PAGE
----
Batwoman The New 52 coverWith the very public departure of J.H. Williams III and Haden Blackman from Batwoman, DC faced not only the daunting task of finding the next set of creators for the title, but they also had to deal with an added controversy. Because the outgoing writers claimed DC refused to let Batwoman get married — and since the character is in a lesbian relationship — the reversal of the marriage storyline implied to some mainstream news outlets that her sexual orientation was at the root of the anti-marriage stance.

“DC needed a quick save,” said Vaneta Rogers at newsarama.com, “and they got it in the form of Marc Andreyko, who was announced as the new writer beginning with Batwoman No.25. Best known for his long run on DC's critically acclaimed Manhunter title, Andreyko has been recently writing under-the-radar stories for DC on short-lived titles like DC Universe Presents and Sword of Sorcery.”

Interviewed by Rogers, Andreyko, who is gay, convincingly denied that DC was plotting against lesbians: “I think part of the brouhaha was that the Internet is always looking for the dirty story, and the lack of wanting the character to get married had nothing to do with their sexuality. It has to do with — you know, the New 52 is very young, very new, and having characters get married brings an inherent sort of age to the proceedings. It was absolutely not an anti-gay thing. It was just a creative overview that marriage right now, at this point in the DC Universe, is not something they want to explore. And that's a completely viable thing.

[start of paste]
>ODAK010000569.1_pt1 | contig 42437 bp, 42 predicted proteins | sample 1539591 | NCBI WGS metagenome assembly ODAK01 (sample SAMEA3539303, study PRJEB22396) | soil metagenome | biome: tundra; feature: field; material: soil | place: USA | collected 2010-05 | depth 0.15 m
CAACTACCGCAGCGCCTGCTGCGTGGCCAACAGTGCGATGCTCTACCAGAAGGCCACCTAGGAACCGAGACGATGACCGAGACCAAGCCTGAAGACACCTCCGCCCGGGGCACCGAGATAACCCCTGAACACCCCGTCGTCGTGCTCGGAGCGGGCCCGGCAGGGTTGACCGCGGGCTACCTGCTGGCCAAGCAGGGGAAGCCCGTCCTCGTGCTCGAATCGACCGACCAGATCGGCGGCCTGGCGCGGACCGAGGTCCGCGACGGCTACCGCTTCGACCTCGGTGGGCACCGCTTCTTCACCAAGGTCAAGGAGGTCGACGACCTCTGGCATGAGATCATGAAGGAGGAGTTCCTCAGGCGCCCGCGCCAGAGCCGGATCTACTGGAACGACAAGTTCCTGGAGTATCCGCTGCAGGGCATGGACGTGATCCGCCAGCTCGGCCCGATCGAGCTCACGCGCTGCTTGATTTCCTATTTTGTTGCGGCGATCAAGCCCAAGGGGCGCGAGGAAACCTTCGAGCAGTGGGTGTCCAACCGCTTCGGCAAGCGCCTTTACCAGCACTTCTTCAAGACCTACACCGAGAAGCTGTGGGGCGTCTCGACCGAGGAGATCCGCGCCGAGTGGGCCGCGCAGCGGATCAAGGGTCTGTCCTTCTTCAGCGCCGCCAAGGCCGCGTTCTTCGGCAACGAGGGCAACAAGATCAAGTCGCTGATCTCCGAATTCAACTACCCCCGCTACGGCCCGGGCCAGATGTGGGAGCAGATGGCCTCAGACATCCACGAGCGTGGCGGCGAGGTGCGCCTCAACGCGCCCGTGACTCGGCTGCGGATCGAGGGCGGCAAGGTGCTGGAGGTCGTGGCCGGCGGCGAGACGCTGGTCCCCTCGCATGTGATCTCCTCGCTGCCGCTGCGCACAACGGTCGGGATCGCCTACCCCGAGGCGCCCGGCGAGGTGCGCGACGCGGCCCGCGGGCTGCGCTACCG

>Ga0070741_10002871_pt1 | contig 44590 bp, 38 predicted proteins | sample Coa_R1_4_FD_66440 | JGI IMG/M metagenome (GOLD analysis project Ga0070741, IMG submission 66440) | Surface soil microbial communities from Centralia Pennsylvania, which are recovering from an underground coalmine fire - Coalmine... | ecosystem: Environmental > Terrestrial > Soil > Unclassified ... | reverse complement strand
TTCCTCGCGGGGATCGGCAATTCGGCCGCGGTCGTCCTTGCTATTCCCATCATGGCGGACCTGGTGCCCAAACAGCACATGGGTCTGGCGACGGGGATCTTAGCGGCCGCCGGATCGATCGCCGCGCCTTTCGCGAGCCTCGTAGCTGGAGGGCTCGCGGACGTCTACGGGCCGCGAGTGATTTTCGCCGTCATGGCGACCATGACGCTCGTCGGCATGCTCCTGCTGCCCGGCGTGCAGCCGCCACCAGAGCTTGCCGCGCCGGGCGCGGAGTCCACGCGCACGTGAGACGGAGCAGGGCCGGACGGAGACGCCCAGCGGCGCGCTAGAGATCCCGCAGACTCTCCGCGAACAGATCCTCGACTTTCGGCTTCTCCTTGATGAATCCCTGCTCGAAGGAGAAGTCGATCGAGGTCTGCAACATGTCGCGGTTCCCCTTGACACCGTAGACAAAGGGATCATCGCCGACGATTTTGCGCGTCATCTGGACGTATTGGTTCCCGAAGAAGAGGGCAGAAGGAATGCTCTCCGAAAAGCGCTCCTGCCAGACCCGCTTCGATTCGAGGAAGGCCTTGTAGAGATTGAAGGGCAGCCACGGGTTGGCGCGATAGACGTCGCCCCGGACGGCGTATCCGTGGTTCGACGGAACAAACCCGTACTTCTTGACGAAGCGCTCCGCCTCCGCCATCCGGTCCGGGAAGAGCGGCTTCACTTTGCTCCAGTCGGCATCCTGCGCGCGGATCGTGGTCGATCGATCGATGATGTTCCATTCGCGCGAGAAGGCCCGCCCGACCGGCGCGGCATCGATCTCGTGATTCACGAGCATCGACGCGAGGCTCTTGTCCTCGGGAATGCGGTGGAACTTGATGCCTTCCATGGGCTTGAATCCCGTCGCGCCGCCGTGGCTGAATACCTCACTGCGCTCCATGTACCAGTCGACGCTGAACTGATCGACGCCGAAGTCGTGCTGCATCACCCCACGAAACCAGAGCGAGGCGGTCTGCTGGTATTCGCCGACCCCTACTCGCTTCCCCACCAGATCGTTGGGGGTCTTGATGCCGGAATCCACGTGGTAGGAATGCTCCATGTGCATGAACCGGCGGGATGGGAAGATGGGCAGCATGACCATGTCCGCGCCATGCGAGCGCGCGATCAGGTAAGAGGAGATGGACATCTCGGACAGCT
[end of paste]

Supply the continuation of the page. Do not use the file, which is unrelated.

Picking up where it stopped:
“Any claims of homophobia against DC are completely ridiculous,” he continued. “I've been an out gay creator my entire career, and I've had nothing but support — and, if anything, pushing from DC to do more. So no, they've been one of the most consistently great places for not only LGBT characters, but for creators as well. They're ahead of the curve with the country, as far as that goes. And you know, of course, as a gay man, I would never take a job — any job — where I thought there was homophobia or anti-gay subtext at all. People who know who I am know I'm a loud-mouth. So I would be the first person to complain if that was the case, so I have nothing but praise for DC on this.

“As far as Kate's sexuality and her relationship with Maggie,” he went on, “that's going to be explored in great depth. But it will be the same way that, when Peter Parker was dating Mary Jane, their sexuality was explored. It's not going to be a ‘capital G’ gay issue book, by any means. Being didactic is not something I enjoy as a writer or as a reader. There's going to be all kinds of complications in their relationship, but that's what relationships are. The moment you add two people into a room, complications arise, whether you want them to or not.”

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